On Tuesday, Donald Trump threw the world for a loop and sent markets diving by casually suggesting that his administration’s eagerly awaited trade deal with China might not happen until, oh, some time after 2020. “I have no deadline,” the president told reporters. “In some ways I like the idea of waiting until after the election for the China deal.”
Trump’s comments were discouraging for anyone hoping that his administration might be on the verge of de-escalating its trade war, since they appeared to signal that Trump would be comfy settling in for a long-haul conflict. Until that moment, after all, Washington and Beijing were seemingly getting close to a preliminary “phase one” deal that could roll back some tariffs and avert a new round set for December. Were talks now on the rocks?
No. Absolutely not. Everything is just fine, thank you. Or so some anonymous administration officials are telling Bloomberg on Wednesday.
The people, who asked not to be identified, said that U.S. President Donald Trump’s comments Tuesday downplaying the urgency of a deal shouldn’t be understood to mean the talks were stalling, as he was speaking off the cuff. Recent U.S. legislation seeking to sanction Chinese officials over human-rights issues in Hong Kong and Xinjiang are unlikely to impact the talks, one person familiar with Beijing’s thinking said.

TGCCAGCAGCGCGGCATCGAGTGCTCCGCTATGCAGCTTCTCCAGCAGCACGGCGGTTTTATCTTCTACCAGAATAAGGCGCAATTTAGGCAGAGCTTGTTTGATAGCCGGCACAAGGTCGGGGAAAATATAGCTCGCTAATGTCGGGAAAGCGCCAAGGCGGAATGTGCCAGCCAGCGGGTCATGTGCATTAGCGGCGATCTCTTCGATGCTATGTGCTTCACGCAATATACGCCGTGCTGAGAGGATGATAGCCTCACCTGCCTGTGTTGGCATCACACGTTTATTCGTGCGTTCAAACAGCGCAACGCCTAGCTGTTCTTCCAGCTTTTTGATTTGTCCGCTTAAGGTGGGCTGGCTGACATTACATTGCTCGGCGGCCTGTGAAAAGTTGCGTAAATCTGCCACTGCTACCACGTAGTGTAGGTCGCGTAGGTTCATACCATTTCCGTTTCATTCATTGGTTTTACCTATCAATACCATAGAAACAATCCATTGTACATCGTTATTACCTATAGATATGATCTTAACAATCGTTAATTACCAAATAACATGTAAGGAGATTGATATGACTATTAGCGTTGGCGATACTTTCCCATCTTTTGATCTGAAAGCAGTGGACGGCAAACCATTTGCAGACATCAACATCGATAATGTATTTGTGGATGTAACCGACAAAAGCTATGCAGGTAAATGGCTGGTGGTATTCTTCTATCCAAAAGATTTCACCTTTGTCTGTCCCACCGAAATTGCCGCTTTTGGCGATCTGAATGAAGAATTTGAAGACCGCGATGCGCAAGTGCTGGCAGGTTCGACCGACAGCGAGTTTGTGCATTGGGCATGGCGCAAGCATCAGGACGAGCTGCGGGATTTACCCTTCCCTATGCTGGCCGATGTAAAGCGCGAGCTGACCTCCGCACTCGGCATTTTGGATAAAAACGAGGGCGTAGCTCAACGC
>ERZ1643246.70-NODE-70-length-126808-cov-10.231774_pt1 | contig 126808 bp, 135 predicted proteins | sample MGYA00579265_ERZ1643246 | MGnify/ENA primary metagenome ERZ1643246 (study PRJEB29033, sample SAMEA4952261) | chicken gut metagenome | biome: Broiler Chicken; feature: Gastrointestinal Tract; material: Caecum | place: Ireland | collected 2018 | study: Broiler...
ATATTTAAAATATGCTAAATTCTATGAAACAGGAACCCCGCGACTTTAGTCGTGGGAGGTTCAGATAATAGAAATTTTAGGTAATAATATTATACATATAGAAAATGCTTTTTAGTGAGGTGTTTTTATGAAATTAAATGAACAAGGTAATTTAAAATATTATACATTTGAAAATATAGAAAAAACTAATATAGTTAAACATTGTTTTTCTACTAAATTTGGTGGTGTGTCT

U.S. negotiators expect a phase-one deal with China to be completed before American tariffs are set to rise on Dec. 15, the people said. Outstanding issues in the talks include how to guarantee China’s purchases of U.S. agricultural goods and exactly which tariffs to roll back, they added.
So everything is on track. Supposedly. Probably. Who really knows? Sometimes the president says something and means it. Sometimes the president says something and it has no meaning at all. For what it’s worth, markets are back up today. People are feeling optimistic again.
If there’s a useful lesson for the world here, it’s that people shouldn’t buy or sell stocks based on Trump’s off-handed comments about the state of trade talks, which may or may not reflect what his negotiators are actually up to. This is a lesson we should have learned by now. The man has made up phone calls in the past, after all. But it’s yet another reminder that often it’s best to ignore what comes out of our president’s mouth—except for the times when it’s not. We’ll see!